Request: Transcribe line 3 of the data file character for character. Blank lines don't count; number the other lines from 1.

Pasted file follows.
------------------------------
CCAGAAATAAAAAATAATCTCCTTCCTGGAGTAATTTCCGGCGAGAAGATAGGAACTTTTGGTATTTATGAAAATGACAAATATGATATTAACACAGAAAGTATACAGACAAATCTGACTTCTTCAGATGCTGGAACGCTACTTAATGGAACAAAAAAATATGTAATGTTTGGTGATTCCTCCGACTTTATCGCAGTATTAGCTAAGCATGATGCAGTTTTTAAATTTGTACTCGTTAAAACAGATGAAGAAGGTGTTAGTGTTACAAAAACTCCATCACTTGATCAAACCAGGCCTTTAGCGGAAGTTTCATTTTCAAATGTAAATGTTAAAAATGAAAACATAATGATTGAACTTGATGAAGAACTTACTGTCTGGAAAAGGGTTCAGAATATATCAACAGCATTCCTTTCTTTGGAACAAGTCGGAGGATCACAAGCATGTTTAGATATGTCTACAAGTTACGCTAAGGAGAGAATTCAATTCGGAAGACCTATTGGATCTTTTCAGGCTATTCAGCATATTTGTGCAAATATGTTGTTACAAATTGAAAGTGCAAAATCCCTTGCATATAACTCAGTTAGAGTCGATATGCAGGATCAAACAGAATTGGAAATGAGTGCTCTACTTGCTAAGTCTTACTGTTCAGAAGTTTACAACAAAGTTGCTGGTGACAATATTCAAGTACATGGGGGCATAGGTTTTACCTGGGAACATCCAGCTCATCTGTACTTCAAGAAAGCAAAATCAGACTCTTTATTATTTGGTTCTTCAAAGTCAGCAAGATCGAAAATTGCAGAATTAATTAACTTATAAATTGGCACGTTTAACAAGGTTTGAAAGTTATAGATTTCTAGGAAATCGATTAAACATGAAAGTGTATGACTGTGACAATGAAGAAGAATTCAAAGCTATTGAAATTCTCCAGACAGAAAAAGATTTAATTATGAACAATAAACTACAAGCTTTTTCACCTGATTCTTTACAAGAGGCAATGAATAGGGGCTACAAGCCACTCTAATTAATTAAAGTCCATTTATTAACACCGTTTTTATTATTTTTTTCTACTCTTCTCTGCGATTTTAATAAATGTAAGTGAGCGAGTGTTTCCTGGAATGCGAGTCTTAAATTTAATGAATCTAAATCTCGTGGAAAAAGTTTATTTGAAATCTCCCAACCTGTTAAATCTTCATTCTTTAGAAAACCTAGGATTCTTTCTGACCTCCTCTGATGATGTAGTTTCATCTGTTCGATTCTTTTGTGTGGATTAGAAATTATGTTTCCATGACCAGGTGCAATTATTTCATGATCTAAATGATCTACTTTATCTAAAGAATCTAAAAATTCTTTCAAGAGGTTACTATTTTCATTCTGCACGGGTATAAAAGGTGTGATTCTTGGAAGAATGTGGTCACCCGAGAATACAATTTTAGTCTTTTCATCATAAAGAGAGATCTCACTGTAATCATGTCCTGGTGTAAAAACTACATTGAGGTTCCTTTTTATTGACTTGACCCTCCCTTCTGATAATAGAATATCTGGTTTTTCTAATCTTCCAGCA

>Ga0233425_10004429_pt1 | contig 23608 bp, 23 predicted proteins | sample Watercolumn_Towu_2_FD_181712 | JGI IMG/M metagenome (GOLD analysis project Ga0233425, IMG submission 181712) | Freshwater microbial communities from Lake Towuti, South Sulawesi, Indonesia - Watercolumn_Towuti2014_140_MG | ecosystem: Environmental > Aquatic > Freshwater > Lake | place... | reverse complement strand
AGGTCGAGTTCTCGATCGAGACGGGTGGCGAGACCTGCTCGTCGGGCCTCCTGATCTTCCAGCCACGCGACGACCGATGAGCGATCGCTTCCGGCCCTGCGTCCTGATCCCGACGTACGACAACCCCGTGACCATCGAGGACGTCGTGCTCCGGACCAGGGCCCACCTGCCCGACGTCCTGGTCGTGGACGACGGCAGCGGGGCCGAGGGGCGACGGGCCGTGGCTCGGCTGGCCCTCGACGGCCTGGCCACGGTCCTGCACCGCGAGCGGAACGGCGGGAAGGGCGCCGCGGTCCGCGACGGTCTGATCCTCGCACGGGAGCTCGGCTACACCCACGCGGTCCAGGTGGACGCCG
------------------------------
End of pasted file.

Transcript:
AGGTCGAGTTCTCGATCGAGACGGGTGGCGAGACCTGCTCGTCGGGCCTCCTGATCTTCCAGCCACGCGACGACCGATGAGCGATCGCTTCCGGCCCTGCGTCCTGATCCCGACGTACGACAACCCCGTGACCATCGAGGACGTCGTGCTCCGGACCAGGGCCCACCTGCCCGACGTCCTGGTCGTGGACGACGGCAGCGGGGCCGAGGGGCGACGGGCCGTGGCTCGGCTGGCCCTCGACGGCCTGGCCACGGTCCTGCACCGCGAGCGGAACGGCGGGAAGGGCGCCGCGGTCCGCGACGGTCTGATCCTCGCACGGGAGCTCGGCTACACCCACGCGGTCCAGGTGGACGCCG